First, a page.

Arren Kimbel-Sannit

(MTFP) Montana Department of Commerce Director Scott Osterman resigned this week after an internal probe found that he racked up more than $26,000 in disallowed government expenses in possible violation of state law and policy, according to documents obtained by Montana Free Press.

Osterman spent the majority of that sum — almost $18,000 — on vehicle and lodging expenses for travel between his home in Kalispell and his office in Helena. The probe also flagged thousands of dollars in disallowed meal expenses and questioned an additional roughly $4,500 of Osterman’s reported vehicle maintenance costs, bringing the total sum of potentially improperly spent funds to more than $30,000 since Osterman took office in 2021.

Osterman resigned Wednesday evening, according to a copy of his letter obtained by MTFP.

As of Thursday morning, the Department of Commerce website listed Deputy Director Mandy Rambo as the department’s acting director.

“Following an internal review, the Budget Office found the director violated state policy related to travel expenses, and the governor took decisive action,” a statement from Gov. Greg Gianforte’s office said Thursday. “[Gianforte] found out about it, had the director pay the amount he owed to the State of Montana in full, and accepted his resignation.”

The investigation into Osterman’s spending began over the summer when Chet McLean, the state internal control coordinator with the governor’s Office of Budget and Program Planning, “identified a potential internal control vulnerability at the senior leadership level,” he reported in a memo to Gianforte’s office. That led to a review of expenses for the various executive agencies, not including those led by elected officials like the Montana Department of Justice, from January 2021 to the end of June 2023, the end of the most recent fiscal year.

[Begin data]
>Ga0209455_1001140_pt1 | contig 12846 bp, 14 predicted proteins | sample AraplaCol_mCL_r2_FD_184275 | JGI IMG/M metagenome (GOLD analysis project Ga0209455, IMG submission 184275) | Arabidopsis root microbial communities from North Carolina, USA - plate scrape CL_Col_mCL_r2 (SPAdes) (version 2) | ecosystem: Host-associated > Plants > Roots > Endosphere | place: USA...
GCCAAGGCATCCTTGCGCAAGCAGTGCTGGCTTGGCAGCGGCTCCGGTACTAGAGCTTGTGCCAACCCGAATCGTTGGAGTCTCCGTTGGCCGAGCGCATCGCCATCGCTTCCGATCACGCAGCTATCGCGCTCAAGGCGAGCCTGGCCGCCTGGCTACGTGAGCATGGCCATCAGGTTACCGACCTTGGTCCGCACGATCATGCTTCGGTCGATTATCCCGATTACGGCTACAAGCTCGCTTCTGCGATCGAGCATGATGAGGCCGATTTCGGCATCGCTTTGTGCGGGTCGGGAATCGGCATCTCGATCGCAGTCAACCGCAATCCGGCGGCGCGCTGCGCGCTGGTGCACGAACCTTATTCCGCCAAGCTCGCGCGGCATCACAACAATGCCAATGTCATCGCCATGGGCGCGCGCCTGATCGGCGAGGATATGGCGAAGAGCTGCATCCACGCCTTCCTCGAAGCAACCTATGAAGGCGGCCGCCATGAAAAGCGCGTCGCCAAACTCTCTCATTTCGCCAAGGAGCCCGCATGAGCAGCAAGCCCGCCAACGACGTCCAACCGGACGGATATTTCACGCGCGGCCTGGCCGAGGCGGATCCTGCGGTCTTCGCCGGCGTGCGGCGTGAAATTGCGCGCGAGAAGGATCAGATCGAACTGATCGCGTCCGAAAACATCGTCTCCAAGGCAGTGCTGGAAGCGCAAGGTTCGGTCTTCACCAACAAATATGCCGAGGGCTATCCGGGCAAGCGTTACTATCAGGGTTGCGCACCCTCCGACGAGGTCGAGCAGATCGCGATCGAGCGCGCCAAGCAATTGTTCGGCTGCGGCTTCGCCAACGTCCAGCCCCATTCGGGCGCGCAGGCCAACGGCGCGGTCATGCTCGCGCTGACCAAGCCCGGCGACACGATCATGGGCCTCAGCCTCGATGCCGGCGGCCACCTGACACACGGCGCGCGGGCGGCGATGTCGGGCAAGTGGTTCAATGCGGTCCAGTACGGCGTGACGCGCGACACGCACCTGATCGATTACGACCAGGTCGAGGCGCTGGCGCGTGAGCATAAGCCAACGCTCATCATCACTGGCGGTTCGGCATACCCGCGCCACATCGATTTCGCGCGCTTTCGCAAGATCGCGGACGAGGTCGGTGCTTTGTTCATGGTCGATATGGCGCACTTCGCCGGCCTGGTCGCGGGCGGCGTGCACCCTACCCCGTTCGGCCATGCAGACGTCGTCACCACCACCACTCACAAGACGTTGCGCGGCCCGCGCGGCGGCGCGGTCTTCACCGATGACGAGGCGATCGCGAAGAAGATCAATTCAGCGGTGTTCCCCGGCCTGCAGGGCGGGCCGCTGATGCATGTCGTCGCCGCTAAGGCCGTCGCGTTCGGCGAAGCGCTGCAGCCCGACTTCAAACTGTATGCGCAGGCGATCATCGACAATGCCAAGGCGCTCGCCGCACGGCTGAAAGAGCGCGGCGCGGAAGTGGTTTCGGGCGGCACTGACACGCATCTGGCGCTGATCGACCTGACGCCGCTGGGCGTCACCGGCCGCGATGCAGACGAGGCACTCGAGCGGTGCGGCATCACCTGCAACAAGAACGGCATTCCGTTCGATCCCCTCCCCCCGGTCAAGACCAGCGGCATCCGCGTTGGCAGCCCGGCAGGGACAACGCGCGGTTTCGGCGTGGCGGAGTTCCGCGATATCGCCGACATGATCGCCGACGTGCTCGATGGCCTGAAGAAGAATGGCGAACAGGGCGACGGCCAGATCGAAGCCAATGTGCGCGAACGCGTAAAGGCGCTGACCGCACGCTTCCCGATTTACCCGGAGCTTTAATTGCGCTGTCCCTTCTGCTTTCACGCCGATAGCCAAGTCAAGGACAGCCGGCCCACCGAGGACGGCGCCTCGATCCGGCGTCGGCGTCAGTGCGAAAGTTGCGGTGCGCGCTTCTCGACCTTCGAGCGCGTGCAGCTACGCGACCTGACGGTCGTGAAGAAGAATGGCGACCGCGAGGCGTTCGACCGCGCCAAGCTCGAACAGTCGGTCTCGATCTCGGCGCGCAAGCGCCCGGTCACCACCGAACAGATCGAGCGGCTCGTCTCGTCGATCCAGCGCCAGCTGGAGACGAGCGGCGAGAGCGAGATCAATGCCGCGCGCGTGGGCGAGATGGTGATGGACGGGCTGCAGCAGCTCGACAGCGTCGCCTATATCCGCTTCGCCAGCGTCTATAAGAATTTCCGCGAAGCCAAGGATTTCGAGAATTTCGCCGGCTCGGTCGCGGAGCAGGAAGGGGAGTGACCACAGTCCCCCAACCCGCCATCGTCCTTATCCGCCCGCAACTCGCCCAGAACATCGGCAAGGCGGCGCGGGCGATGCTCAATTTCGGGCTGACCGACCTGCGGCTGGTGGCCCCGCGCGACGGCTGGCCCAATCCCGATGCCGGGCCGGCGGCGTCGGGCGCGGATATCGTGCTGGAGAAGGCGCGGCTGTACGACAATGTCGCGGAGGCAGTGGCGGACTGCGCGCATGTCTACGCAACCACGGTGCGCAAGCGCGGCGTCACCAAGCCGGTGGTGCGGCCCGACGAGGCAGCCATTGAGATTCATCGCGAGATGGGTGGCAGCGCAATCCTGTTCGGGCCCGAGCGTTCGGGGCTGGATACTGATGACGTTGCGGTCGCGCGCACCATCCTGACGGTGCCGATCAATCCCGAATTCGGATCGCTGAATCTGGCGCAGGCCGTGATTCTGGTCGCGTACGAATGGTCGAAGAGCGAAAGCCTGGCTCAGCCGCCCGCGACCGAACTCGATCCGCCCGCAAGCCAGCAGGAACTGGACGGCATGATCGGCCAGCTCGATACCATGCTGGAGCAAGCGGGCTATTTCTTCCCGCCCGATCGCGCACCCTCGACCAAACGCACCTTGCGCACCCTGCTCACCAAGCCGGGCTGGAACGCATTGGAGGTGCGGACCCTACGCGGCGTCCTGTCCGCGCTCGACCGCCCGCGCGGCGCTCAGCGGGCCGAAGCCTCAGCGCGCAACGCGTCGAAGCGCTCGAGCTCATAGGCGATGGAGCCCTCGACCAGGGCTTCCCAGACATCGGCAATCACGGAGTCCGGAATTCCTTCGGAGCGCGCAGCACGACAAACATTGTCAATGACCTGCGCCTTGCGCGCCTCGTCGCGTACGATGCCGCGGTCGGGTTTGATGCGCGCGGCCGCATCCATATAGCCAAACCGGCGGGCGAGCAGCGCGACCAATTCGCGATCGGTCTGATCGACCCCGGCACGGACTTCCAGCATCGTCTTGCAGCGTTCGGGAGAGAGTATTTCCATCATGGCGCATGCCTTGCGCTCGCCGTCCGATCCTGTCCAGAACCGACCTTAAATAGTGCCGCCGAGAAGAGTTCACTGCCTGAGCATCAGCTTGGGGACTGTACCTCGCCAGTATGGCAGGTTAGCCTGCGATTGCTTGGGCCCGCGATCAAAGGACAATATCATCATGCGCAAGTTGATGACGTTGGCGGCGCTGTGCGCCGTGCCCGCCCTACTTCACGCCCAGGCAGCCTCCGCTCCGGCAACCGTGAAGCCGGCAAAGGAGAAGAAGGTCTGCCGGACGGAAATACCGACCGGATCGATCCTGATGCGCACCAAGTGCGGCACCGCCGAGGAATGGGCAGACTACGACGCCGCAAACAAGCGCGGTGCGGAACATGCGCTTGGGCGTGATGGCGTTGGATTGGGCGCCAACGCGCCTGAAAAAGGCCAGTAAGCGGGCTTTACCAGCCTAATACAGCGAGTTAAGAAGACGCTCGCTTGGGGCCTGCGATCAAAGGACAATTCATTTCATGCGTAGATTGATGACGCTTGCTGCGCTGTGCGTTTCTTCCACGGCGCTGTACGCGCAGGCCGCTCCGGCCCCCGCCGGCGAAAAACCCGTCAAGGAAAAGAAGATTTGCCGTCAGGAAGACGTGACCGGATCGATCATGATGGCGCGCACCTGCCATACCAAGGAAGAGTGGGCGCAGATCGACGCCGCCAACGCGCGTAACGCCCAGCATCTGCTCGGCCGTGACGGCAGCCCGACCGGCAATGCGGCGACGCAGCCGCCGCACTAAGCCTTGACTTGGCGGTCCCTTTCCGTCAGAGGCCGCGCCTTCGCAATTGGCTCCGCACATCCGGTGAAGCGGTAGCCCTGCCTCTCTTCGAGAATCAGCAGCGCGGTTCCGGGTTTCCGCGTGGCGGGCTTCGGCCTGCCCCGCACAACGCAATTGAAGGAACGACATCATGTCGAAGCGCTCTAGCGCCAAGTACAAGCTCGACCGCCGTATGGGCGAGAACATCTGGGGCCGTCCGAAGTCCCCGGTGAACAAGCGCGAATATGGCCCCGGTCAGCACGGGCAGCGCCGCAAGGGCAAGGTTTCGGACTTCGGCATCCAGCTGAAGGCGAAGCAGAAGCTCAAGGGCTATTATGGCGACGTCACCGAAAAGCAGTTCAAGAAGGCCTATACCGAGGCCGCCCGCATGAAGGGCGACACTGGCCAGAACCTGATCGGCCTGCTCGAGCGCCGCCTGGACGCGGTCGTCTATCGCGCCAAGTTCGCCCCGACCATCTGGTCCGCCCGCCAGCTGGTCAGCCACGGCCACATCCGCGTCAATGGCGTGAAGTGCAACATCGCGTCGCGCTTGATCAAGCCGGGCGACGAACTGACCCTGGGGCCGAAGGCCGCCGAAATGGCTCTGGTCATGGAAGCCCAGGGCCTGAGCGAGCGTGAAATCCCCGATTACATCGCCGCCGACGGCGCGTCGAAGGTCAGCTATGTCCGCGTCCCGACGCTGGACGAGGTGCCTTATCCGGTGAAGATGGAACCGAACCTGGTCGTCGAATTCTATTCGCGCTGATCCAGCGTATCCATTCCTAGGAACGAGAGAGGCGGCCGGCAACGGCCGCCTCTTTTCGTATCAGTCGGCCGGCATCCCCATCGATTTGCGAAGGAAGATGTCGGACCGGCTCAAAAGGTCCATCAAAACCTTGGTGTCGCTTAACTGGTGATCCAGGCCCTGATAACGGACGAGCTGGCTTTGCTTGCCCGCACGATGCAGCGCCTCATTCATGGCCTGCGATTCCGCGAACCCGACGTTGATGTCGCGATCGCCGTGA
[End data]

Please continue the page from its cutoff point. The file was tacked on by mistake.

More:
McLean reviewed procurement law, interviewed agency accounting staff and inspected expense reports. He identified several agencies — unnamed in an October memo obtained by MTFP — with comparatively minor compliance issues, such as improper classification of food expenses as office supplies or inconsistent record keeping. And he wrote that one agency director, later identified as Osterman, “charged approximately $27,000 for lodging, meals, and state vehicle usage (fuel and maintenance) when commuting to the agency’s headquarters in Helena.”

State law and policy “only permit lodging, per diem, and state‐vehicle usage when the director is in a travel status,” McLean continued, and “travel status does not include a commute from the director’s home to the department’s headquarters.”

That official, McLean found, was Osterman, who, among other violations, was using his state vehicle to commute between his home in Flathead County and Helena.

Osterman accrued about $9,500 worth of these expenses at the DoubleTree hotel in Helena, where he appeared to stay while in town. But the statute says the state only must provide for an employee’s meals, lodging and transportation when they are “away from the person’s designated headquarters,” which, in Osterman’s case, would mean away from Helena.

This distinction applied to many of the expenses in question: meals, transportation and lodging. The state is only responsible for reimbursing expenses of this nature when “travel status” applies, McLean wrote, and Osterman was, based on the fact that he made these expenditures while traveling to and from his office or staying in Helena, not in “travel status.”

In some instances, Osterman may have also submitted expense reports for food costs that would be covered by a per diem, a spreadsheet supporting McLean’s memo shows. He also used a government credit card to pay club fees while on a golf meeting, a “questionable” expense, according to supporting materials attached to the memo.